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HIV/AIDS Treatment Sees Three New Advancements

In 1987, AZT was the first drug approved for use in treating HIV/AIDS.
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It’s been thirty years since the first drug was approved to treat HIV/AIDS. That was AZT, in 1987. Since then, anti-retroviral drugs have been helping people live longer, healthier lives after their diagnosis. But just how much has treatment changed?

According to the Centers for Disease Control and Prevention, the number of new diagnoses in the U.S. dropped 19 percent between 2005 and 2014. Still, at current diagnosis rates, one in six gay and bisexual men will be diagnosed with HIV in their lifetime. And progress hasn't been uniform. The rate of diagnoses among gay and bisexual, Latino and African-American men rose significantly during that same period.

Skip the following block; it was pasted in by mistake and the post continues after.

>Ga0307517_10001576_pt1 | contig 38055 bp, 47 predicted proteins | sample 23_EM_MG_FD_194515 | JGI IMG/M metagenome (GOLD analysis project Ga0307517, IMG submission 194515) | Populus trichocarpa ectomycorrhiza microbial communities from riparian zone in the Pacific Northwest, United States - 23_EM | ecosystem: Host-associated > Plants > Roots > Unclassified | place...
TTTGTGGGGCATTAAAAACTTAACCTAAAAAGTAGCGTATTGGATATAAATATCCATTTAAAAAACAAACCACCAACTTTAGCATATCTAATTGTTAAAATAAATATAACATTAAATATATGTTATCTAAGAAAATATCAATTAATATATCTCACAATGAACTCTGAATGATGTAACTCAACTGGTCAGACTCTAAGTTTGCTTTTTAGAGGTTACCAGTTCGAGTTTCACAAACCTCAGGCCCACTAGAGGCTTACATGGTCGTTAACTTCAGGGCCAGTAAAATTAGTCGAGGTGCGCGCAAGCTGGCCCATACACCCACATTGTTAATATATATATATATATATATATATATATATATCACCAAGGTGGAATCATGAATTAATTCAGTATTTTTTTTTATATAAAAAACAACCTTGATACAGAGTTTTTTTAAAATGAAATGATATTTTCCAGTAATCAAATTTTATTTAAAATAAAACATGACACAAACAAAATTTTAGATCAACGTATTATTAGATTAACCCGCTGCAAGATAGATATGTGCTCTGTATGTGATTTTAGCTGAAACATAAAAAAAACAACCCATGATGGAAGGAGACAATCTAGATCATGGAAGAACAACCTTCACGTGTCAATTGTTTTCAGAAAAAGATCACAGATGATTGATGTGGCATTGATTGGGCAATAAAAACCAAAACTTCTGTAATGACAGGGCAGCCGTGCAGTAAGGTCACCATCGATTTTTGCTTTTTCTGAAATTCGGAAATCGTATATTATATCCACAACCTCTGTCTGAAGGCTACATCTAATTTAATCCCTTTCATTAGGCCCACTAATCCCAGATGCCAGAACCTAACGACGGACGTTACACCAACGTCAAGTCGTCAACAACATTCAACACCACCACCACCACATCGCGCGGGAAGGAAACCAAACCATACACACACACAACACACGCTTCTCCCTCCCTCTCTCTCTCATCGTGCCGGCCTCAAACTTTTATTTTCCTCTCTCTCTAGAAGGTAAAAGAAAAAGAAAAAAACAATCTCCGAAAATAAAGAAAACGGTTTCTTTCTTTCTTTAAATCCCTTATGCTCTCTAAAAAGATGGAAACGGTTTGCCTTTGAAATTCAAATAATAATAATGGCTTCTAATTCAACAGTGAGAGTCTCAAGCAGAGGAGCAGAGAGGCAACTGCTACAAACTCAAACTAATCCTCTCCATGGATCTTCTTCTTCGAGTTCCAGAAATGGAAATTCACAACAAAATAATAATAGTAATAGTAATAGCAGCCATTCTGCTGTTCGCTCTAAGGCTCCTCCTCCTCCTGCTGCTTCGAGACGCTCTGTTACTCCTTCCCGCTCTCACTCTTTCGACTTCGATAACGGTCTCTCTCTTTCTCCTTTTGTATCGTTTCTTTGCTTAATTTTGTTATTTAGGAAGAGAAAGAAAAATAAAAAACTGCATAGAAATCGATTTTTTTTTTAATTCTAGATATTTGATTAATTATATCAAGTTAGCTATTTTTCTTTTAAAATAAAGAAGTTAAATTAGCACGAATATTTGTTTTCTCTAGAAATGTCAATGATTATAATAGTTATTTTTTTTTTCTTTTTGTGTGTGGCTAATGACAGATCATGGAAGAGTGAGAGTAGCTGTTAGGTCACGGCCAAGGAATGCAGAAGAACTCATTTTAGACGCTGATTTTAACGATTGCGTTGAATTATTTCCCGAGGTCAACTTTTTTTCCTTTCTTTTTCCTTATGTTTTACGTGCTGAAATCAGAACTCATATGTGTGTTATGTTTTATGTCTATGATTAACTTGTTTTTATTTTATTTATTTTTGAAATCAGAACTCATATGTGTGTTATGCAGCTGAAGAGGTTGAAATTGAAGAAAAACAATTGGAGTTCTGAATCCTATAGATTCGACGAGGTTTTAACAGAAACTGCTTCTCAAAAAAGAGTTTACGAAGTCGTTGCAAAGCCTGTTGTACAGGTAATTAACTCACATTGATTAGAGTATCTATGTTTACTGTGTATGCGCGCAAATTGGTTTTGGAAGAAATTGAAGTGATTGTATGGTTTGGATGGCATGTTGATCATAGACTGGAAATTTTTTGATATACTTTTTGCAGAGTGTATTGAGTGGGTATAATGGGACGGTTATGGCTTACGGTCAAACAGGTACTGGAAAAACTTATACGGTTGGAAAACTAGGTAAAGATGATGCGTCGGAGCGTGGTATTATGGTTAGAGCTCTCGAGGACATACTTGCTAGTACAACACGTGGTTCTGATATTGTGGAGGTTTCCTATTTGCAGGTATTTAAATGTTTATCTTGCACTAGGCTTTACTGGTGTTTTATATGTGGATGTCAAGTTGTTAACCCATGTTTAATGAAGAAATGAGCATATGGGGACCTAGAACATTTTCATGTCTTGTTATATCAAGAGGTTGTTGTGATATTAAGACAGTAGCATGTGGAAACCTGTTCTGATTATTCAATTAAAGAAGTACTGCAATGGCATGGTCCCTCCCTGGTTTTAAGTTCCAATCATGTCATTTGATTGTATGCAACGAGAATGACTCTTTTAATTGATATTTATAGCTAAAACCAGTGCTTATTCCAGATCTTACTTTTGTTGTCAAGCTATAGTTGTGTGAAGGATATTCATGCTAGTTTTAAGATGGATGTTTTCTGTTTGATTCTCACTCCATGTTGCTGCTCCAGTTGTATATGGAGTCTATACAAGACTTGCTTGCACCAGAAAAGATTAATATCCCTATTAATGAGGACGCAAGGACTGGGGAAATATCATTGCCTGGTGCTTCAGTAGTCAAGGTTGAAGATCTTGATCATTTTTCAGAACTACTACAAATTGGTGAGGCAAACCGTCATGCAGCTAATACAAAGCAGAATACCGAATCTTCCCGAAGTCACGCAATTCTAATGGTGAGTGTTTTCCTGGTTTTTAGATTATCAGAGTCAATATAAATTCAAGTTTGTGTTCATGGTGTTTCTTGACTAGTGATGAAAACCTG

There's no cure, and Philip Chan, a physician and HIV researcher at Brown University, says prevention remains a challenge.

But there have been improvements. For instance, Chan points to the fact that many multi-drug combinations now come in a single-pill form, making daily treatment simpler. Here are three other advances:

Of course, the holy grail would be a vaccine against HIV. Chan says that's still 10-20 years away, though. In the meantime, he is putting much of his effort into reaching under-served populations and addressing issues that can complicate HIV/AIDS treatment, such as homelessness, mental illness and substance abuse.


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